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State budget vote looms; includes sales tax hike on MP3s, e-books
Other morning headlines: Committee signs off on dropping two license plate requirement; ODOT to investigate falling I-480 signs
by WKSU's AMANDA RABINOWITZ


Morning Edition Host
Amanda Rabinowitz
 
  • State budget vote looms; includes sales tax hike on MP3s, e-books
  • Committee signs off on dropping two license plate requirement
  • ODOT to investigate falling I-480 signs 
  • Traffic camera ban moves forward in legislature
  • OSU professor gets $1 million grant to study vacant Cleveland lots
  • Ohio lawmakers approve increases for human trafficking penalties
  • Ohio employers begin getting worker's comp rebate checks  
  • State budget vote looms; includes sales tax hike on MP3s, e-books
    After months of wrangling, state lawmakers are preparing to grant final approval to the massive policy document laying out Ohio's spending priorities for the next two years. The $62 billion state operating budget is scheduled for floor votes in both the Ohio House and Ohio Senate today. Gov. John Kasich faces a Sunday deadline to sign it. The bill delivers nearly $3 billion in tax reductions over three years to individuals and small businesses.

    Some of those tax changes would boost the state sales tax and apply it to digital products, such as MP3s, e-books and videos bought on the internet. If it's approved by the Legislature this week, tablet readers and music listeners would find a 5.75 percent state sales tax tacked on to their items Jan. 1. Netflix subscriptions would be taxed, but not video programming that's part of a cable service package. The proposal would also eliminate a sales tax exemption for magazine subscriptions beginning Sept. 1. Republican leaders see the move as "equalizing" how the state sales tax is applied, because hard copies bought in stores are already taxed.

    Committee signs off on dropping two license plate requirement
    Ohioans would only be required to display one license plate on their vehicles instead of two under a bill headed for a House vote. Supporters of the bipartisan bill including state Rep. Terry Johnson, a southern Ohio Republican, say it could save the state $1 million annually. Backers say the proposal could also save car owners the cost of having holes drilled in vehicles not built to have front plates. The bill cleared an Ohio House committee this week without debate. The bill would bring Ohio in line with neighboring states. Police oppose the change, saying it cuts in half their ability to identify drivers involved in traffic violations and crimes.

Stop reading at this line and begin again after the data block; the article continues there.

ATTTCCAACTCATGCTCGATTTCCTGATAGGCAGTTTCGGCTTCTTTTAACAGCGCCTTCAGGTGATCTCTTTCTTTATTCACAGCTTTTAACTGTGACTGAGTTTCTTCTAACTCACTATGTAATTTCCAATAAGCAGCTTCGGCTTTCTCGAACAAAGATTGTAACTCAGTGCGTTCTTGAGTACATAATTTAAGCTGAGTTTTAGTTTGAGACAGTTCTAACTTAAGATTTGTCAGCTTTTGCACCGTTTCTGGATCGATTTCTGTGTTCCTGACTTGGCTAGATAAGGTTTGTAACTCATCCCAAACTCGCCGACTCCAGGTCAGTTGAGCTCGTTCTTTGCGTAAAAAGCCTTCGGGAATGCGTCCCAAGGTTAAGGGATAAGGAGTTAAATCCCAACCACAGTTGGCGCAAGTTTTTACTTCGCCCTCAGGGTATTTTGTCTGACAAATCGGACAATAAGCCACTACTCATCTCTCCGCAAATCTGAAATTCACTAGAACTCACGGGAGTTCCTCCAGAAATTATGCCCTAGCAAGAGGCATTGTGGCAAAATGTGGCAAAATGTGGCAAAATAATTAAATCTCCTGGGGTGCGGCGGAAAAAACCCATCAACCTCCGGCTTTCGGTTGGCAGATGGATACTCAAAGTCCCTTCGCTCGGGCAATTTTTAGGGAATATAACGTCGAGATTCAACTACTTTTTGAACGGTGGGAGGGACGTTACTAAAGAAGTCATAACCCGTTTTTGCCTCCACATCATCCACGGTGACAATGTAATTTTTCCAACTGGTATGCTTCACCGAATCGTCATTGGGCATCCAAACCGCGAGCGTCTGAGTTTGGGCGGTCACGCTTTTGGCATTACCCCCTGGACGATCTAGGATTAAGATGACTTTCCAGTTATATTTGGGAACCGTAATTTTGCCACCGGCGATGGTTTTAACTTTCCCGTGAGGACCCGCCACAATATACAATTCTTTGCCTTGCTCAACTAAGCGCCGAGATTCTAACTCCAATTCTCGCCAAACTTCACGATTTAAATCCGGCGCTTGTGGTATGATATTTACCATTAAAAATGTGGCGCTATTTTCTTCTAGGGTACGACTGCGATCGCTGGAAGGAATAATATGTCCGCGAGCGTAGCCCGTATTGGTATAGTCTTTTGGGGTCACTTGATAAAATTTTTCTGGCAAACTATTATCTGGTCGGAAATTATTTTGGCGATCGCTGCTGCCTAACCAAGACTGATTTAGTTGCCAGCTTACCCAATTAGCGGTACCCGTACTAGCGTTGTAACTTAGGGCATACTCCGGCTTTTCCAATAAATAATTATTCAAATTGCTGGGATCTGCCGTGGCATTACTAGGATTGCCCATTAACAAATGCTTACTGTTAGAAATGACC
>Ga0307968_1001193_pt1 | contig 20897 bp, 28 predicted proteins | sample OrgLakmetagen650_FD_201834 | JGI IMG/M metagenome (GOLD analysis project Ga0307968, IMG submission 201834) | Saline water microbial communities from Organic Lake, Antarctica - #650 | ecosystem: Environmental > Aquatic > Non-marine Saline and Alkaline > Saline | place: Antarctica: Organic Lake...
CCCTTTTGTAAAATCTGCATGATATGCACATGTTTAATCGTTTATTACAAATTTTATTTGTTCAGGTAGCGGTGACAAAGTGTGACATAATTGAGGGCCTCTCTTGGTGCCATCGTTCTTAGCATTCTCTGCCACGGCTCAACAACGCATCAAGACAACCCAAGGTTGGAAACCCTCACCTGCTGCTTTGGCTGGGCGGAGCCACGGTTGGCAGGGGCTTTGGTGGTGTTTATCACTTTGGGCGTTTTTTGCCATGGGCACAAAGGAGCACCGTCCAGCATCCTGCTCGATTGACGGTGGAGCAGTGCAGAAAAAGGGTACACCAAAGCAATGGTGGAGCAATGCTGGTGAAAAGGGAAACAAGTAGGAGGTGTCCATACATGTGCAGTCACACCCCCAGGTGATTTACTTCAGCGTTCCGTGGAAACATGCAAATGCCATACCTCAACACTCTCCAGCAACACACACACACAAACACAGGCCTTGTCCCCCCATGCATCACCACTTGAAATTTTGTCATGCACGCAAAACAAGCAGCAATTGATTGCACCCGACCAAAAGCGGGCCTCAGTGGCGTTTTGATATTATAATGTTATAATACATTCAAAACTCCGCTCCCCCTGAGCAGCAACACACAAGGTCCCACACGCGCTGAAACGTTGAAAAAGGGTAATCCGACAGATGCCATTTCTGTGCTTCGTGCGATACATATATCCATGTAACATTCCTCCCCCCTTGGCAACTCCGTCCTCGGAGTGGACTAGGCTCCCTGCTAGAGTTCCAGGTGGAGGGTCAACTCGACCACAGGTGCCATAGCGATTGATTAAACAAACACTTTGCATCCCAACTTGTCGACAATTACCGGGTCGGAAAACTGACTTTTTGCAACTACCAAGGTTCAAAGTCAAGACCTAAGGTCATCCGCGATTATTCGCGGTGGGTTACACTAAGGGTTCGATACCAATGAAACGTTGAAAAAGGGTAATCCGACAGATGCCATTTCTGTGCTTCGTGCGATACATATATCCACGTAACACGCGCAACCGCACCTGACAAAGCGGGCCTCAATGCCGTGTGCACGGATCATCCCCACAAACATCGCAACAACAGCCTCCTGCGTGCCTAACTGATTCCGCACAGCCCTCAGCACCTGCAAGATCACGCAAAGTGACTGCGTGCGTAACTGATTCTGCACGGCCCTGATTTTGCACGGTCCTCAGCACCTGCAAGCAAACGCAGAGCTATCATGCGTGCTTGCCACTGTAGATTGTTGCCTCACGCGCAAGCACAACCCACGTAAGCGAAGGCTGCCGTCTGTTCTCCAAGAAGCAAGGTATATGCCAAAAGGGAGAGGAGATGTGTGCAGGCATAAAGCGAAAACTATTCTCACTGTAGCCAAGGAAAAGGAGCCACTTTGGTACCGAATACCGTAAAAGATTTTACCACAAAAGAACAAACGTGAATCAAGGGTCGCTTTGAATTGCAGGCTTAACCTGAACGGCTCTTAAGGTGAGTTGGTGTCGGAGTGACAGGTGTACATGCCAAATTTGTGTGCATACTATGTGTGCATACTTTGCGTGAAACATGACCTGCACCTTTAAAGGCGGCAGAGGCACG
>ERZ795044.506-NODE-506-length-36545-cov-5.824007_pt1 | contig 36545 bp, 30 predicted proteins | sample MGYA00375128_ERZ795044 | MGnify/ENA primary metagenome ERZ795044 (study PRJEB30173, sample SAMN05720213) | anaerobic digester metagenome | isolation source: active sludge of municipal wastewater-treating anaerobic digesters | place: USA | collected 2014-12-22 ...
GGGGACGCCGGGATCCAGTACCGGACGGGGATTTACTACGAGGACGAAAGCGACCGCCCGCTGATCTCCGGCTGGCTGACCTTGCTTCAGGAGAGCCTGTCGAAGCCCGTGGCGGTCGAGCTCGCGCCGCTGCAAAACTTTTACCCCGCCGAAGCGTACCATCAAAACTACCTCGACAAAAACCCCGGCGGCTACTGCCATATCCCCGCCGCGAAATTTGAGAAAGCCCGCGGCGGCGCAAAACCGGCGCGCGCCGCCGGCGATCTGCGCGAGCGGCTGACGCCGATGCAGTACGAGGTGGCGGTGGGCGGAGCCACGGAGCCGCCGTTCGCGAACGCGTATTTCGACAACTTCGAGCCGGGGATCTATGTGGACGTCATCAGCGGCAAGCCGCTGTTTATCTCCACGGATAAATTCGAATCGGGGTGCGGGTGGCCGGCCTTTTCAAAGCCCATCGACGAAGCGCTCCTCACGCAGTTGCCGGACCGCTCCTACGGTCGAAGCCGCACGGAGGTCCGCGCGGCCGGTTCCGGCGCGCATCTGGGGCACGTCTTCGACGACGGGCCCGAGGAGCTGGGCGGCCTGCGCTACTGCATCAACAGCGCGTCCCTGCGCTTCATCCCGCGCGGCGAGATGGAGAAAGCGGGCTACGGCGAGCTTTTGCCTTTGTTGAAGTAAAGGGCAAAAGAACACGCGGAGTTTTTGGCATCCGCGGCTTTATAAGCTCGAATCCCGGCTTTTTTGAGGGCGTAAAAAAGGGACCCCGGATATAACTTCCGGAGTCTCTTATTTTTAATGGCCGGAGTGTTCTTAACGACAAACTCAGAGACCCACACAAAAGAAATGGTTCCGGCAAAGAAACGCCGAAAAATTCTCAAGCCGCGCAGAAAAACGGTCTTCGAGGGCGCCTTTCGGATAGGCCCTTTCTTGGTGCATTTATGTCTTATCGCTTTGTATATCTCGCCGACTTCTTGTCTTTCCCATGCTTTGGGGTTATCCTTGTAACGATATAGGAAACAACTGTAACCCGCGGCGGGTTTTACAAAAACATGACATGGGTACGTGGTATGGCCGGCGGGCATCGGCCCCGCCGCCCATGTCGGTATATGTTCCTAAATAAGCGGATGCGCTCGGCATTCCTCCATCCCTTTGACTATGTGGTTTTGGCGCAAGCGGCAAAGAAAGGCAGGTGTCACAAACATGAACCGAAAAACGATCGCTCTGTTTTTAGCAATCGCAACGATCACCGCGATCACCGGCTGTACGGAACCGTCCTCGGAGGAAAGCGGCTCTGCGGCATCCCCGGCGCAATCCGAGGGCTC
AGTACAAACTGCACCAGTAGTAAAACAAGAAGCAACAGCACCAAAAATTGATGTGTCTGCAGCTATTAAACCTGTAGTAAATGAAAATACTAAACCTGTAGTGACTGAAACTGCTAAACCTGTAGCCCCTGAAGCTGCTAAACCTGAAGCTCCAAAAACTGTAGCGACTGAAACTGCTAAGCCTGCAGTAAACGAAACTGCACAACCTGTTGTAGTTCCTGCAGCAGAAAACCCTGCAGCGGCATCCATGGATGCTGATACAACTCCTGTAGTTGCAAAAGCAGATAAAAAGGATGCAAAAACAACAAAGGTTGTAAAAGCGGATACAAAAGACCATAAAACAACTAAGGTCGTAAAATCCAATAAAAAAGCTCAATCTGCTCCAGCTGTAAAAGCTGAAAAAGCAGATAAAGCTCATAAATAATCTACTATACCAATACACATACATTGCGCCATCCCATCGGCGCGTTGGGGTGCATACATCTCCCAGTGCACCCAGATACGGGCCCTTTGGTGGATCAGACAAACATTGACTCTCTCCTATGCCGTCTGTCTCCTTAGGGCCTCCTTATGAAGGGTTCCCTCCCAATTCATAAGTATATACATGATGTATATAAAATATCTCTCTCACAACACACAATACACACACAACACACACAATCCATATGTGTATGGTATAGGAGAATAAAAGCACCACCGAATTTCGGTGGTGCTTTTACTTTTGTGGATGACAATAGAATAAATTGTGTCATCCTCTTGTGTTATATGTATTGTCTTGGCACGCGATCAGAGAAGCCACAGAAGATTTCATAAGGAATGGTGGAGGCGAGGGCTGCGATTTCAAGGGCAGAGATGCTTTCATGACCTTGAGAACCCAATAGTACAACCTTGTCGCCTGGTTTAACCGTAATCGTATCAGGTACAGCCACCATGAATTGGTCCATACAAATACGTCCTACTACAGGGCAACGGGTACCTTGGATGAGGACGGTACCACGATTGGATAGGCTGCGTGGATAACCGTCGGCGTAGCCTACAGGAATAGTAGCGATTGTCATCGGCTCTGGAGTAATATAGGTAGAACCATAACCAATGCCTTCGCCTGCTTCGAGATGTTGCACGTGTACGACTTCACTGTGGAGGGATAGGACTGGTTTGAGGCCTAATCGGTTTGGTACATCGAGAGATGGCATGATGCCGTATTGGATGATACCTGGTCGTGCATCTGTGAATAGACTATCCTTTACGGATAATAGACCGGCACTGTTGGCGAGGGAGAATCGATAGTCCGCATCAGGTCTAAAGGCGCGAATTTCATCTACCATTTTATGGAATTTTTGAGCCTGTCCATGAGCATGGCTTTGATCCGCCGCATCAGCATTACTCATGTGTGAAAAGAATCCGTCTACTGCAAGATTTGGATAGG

ODOT to investigate falling I-480 signs 
    The Ohio Department of Transportation is investigating how three signs posted above a Cleveland-area highway smashed into traffic during stormy weather, damaging three vehicles and leaving a man in critical condition. The Interstate 480 signs that fell Tuesday near Valley View were at least 10 feet tall and weighed hundreds of pounds. An ODOT spokeswoman tells The Plain Dealer the signs were rated for winds up to 90 mph, well above the area's strongest gusts Tuesday. She says investigators are looking at metal clips that hold the signs.

    Traffic camera ban moves forward in legislature
    The traffic cameras used by more than a dozen cities in Ohio are closer to being turned off permanently. The Ohio House approved a ban on red-light and speed cameras on a bipartisan vote. The ban’s co-sponsor, Rep. Ron Maag of Lebanon said they are used to just to raise money, and don’t increase safety. But Democrat Mike Curtin of Columbus said the ban was a “sizable overreaction” to abuses by some smaller communities, and he cited stats from police that show cameras do cut down on crashes at intersections where they’re installed. The measure now moves on to the Senate. 

    Ohio lawmakers approve increases for human trafficking penalties
    Ohio lawmakers have approved a measure that increases penalties for human trafficking offenders and adds protections for victims. The Ohio House unanimously endorsed the legislation Wednesday and it now goes to the Senate. The bill says minors or developmentally disabled people should be considered victims of human trafficking if they're recruited or held captive to engage in sexual activities. Among several other provisions, it requires offenders convicted of solicitation to register as sex offenders if the people they tried to lure are under 18-years-old.

    Ohio employers begin getting worker's comp rebate checks  
    Ohio businesses and public employers have started getting one-time rebate checks from the state's insurance fund for injured workers.  Gov. Kasich on Wednesday handed out the first of the $1 billion in rebate checks to a pizza place owner in downtown Columbus. About 210,000 businesses, schools, local governments and others can expect to see money in the coming weeks from the Ohio Bureau of Workers' Compensation. Checks will range from $5 to more than $3 million.

    OSU professor gets $1 million grant to study vacant Cleveland lots
    An Ohio State professor has received a nearly $1 million federal grant to study 64 vacant lots in Cleveland and ways to manage them and create green spaces. Entomologist Mary Gardiner, who researches and studies insects at Ohio State's Columbus and Wooster campuses, says the grant will also help her develop a biology curriculum for middle and high school students. The Plain Dealer reports that the grant from the national Science Foundation will also help Gardiner study how diverse plant communities affect insects.

     

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